Fire Studies: Residential Dwellings: Legacy vs. Modern Tactics

Feb. 29, 2024
Michael Daley lists the numerous reasons why departments must ensure that their tactics include various options based on houses' construction.

Residential dwelling fires account for a significant number of responses for fire departments nationwide. Although this provides for a substantial amount of experience gained in dealing with emergencies at these structures, one shouldn’t overlook the fact that the tactics that can be employed are vastly different from incident to incident. In other words, because the fireground at which we operate rarely is clear and concise, there isn’t one ideal tactical plan that can be implemented at every residential fire. Moreover, there is more than one type of residential structure setting or layout.

Modern vs. legacy
Over the years, construction materials, techniques and standards in homes evolved for various reasons: energy efficiency, minimal waste of available materials, recycling of materials into “new” materials, new and improved concepts of construction, to name a few. For our purposes, the fire service must narrow the categories by critical characteristics that are significant to us on arrival.

When we look at houses that are of legacy construction, we see common traits.

Construction. Most legacy houses were built with true dimensional timber and lumber, with specific spacing for load-bearing materials.

Square footage. The size of houses that are of legacy  construction can range from 800–2,200 sq. ft., with some of them being even a little larger than that.

Compartmentation. Houses such as the one that’s depicted in the opening photograph of this column have rooms that have 8-foot ceilings and specific compartment footprints for living rooms, dining rooms and kitchens.

Garage/attic/below grade. Many legacy residences have cellars or basements below grade, with rear stairs/bulkhead doors for additional access. Attics and garages are used primarily for storage in these types of residences and are limited in size, with garages primarily attached to the main structure, which extends the footprint of the building.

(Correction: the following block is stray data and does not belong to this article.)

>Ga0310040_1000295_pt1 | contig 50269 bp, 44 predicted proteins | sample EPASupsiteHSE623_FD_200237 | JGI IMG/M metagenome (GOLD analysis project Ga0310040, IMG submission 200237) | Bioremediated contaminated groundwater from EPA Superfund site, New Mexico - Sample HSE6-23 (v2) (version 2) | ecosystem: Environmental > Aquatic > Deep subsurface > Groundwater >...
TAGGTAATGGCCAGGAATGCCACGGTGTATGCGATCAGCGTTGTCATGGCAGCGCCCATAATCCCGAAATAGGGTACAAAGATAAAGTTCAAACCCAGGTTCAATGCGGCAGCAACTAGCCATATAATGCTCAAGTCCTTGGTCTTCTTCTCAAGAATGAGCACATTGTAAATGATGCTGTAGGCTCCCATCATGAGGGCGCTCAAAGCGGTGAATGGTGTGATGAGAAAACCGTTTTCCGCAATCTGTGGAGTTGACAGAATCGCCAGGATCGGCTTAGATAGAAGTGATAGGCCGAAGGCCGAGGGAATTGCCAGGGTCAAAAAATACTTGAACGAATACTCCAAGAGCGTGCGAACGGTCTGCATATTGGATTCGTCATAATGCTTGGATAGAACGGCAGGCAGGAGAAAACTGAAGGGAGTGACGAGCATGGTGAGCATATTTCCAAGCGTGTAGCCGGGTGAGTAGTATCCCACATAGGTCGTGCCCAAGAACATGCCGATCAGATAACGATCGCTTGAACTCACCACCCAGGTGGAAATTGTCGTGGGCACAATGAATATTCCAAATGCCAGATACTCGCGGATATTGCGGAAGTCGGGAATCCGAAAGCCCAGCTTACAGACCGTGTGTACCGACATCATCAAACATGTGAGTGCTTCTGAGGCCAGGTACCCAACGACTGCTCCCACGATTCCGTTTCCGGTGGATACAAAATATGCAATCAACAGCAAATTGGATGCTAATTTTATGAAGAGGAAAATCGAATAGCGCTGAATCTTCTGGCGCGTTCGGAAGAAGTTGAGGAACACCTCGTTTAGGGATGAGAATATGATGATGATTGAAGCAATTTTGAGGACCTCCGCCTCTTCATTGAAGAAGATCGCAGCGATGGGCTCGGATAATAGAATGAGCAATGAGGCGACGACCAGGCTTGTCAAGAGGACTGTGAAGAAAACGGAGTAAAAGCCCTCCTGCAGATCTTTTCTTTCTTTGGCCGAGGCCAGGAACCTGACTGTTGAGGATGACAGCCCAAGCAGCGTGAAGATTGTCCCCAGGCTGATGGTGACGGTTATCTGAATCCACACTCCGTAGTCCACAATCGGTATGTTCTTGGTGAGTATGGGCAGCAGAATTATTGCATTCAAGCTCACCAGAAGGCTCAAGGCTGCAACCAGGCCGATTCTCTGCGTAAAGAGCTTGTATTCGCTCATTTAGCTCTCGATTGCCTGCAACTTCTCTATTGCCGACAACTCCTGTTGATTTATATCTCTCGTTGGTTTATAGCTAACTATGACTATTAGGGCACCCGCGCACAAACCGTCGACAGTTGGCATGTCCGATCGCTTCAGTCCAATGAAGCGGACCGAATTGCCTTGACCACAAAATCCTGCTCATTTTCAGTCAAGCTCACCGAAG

Significant differences in the characteristics of houses that are of modern construction have led to problematic issues for the arriving department.

Construction. Modern houses are constructed of engineered structural components, lightweight materials and engineered assemblies that have wider spacing of load-bearing materials to allow for a more open floor plan.

Square footage. The construction of modern houses has allowed for the entry of a new category of structure: the estate home. These residences exceed 3,000 sq. ft. in area and have open floor plan designs, which create the potential for large-area fires and dynamic events to occur within the structure without the introduction of an air track (flow path)from the exterior. Lengthy setbacks from the street or the driveway access can complicate apparatus positioning and attack line advancement.

Compartmentation. Increased square footage also leads to increased compartment size, varying footprints of room borders, larger/vaulted ceilings, more exterior surfaces that have windows/glass for horizontal ventilation options, and large, open stairwells that allow smoke and heat to spread rapidly to upper floors.

Garage/attic/below grade. It’s common for estate homes to have variable-grade living areas and full-access rear doors instead of bulkhead doors. These spaces (including entertainment rooms and even sleeping areas) can be much larger and more compartmented than their legacy counterparts. Attics can be full size and include living areas and voids, such as knee walls, which accelerate fire spread. Garages can have increased fuel loading, given their potential inclusion of multiple vehicles and storage areas. Additionally, it’s possible that the garage is located directly below occupied living space.

There are more factors to be considered when dealing with the differences between these types of buildings.

Fire behavior
A question that’s posed to most firefighters regarding what’s needed to facilitate the combustion process results in a common script, regurgitated time after time: We need air, fuel, heat and a chemical chain reaction when these are intertwined to facilitate combustion. However, one large piece of the puzzle is left unanswered, again and again: What about the compartment?

The compartment must be considered as an influencer when it comes to the combustion process. In one aspect, the combustion process has influence on the compartment as it transfers energy to the materials that define the compartment, which leads to the spread of energy. In some cases, the exposure of these materials to significant energy can lead to early collapse, and the presence of higher heat release rate (HRR) fuels that are releasing energy within the confines of the space can lead to backdraft or flashover.